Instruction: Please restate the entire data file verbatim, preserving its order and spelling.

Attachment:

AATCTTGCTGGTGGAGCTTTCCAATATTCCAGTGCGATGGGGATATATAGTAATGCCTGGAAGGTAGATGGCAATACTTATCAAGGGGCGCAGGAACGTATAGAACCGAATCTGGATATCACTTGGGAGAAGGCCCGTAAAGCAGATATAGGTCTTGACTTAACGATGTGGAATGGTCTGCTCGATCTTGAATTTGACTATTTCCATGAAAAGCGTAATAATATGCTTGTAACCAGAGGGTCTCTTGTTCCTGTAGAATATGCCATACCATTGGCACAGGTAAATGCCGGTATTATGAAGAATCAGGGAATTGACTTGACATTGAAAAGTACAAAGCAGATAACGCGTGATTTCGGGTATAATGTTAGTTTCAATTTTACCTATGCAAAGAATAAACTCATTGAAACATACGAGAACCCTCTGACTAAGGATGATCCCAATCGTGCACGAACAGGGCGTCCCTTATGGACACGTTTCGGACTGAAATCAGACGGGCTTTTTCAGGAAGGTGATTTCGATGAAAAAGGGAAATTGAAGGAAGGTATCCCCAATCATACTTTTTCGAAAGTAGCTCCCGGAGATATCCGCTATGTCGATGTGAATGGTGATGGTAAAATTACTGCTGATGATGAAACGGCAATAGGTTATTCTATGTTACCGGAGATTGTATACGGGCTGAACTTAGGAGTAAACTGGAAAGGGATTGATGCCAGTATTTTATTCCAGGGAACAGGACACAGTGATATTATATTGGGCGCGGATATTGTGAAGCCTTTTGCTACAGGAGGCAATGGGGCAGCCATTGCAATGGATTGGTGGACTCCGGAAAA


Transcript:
AATCTTGCTGGTGGAGCTTTCCAATATTCCAGTGCGATGGGGATATATAGTAATGCCTGGAAGGTAGATGGCAATACTTATCAAGGGGCGCAGGAACGTATAGAACCGAATCTGGATATCACTTGGGAGAAGGCCCGTAAAGCAGATATAGGTCTTGACTTAACGATGTGGAATGGTCTGCTCGATCTTGAATTTGACTATTTCCATGAAAAGCGTAATAATATGCTTGTAACCAGAGGGTCTCTTGTTCCTGTAGAATATGCCATACCATTGGCACAGGTAAATGCCGGTATTATGAAGAATCAGGGAATTGACTTGACATTGAAAAGTACAAAGCAGATAACGCGTGATTTCGGGTATAATGTTAGTTTCAATTTTACCTATGCAAAGAATAAACTCATTGAAACATACGAGAACCCTCTGACTAAGGATGATCCCAATCGTGCACGAACAGGGCGTCCCTTATGGACACGTTTCGGACTGAAATCAGACGGGCTTTTTCAGGAAGGTGATTTCGATGAAAAAGGGAAATTGAAGGAAGGTATCCCCAATCATACTTTTTCGAAAGTAGCTCCCGGAGATATCCGCTATGTCGATGTGAATGGTGATGGTAAAATTACTGCTGATGATGAAACGGCAATAGGTTATTCTATGTTACCGGAGATTGTATACGGGCTGAACTTAGGAGTAAACTGGAAAGGGATTGATGCCAGTATTTTATTCCAGGGAACAGGACACAGTGATATTATATTGGGCGCGGATATTGTGAAGCCTTTTGCTACAGGAGGCAATGGGGCAGCCATTGCAATGGATTGGTGGACTCCGGAAAA